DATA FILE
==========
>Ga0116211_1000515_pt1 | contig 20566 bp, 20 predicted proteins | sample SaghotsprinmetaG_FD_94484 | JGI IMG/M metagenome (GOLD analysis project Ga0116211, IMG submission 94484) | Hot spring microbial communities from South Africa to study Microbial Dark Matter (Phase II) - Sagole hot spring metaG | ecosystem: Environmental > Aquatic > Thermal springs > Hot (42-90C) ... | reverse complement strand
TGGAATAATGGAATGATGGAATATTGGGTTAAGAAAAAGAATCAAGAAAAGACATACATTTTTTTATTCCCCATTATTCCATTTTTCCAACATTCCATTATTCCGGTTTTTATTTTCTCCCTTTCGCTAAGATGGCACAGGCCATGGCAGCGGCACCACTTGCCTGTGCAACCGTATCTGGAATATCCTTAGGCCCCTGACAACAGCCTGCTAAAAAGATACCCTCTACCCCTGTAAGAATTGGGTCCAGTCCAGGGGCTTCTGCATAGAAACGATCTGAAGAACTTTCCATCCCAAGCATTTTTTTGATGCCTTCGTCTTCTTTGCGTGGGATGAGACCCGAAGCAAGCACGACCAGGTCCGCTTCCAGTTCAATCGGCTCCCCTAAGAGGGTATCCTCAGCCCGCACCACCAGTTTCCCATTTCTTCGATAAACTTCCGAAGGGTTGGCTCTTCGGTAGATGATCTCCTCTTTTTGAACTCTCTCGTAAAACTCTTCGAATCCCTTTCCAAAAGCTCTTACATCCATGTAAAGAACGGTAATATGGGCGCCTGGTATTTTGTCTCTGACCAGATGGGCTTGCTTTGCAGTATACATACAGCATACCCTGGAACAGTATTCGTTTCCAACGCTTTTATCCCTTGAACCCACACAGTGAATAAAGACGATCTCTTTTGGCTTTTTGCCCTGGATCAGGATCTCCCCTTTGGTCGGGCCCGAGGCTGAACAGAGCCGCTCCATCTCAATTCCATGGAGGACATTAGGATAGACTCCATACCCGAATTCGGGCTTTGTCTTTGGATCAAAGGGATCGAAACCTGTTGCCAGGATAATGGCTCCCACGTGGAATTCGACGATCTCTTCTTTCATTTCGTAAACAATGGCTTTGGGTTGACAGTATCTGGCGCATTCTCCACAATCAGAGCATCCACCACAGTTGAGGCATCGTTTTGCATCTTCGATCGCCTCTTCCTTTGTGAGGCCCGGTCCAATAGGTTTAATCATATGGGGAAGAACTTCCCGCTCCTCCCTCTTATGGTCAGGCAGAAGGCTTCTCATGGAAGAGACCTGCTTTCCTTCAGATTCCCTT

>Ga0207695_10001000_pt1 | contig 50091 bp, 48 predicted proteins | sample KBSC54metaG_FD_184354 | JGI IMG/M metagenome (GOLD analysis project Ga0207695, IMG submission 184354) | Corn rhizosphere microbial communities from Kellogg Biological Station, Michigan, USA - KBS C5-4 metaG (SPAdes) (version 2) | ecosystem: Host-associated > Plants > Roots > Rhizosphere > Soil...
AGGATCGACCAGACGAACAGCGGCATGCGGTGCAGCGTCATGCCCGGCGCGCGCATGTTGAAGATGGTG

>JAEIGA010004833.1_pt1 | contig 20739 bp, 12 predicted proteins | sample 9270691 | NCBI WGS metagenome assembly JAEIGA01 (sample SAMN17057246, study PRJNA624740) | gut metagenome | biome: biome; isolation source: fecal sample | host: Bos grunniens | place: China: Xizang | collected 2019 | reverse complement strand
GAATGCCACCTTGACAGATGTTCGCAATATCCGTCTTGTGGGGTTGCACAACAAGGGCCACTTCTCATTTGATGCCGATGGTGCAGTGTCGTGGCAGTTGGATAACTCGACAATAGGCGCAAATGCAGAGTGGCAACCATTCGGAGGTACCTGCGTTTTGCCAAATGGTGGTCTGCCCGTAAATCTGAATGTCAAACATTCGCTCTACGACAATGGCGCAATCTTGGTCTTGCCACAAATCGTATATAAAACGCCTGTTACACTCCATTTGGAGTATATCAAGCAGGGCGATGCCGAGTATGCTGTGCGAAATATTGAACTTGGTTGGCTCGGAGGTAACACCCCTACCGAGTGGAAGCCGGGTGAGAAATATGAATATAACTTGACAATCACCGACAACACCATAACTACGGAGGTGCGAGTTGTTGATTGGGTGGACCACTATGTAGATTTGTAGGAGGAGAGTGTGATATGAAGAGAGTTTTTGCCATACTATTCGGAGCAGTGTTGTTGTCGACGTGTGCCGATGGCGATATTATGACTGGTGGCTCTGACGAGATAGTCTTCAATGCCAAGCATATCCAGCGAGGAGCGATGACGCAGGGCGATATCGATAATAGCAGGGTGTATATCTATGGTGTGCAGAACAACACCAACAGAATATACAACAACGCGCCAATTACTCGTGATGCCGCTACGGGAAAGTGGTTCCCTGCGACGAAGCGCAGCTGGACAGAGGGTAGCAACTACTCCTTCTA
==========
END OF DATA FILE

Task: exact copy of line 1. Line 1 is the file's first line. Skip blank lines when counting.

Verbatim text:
>Ga0116211_1000515_pt1 | contig 20566 bp, 20 predicted proteins | sample SaghotsprinmetaG_FD_94484 | JGI IMG/M metagenome (GOLD analysis project Ga0116211, IMG submission 94484) | Hot spring microbial communities from South Africa to study Microbial Dark Matter (Phase II) - Sagole hot spring metaG | ecosystem: Environmental > Aquatic > Thermal springs > Hot (42-90C) ... | reverse complement strand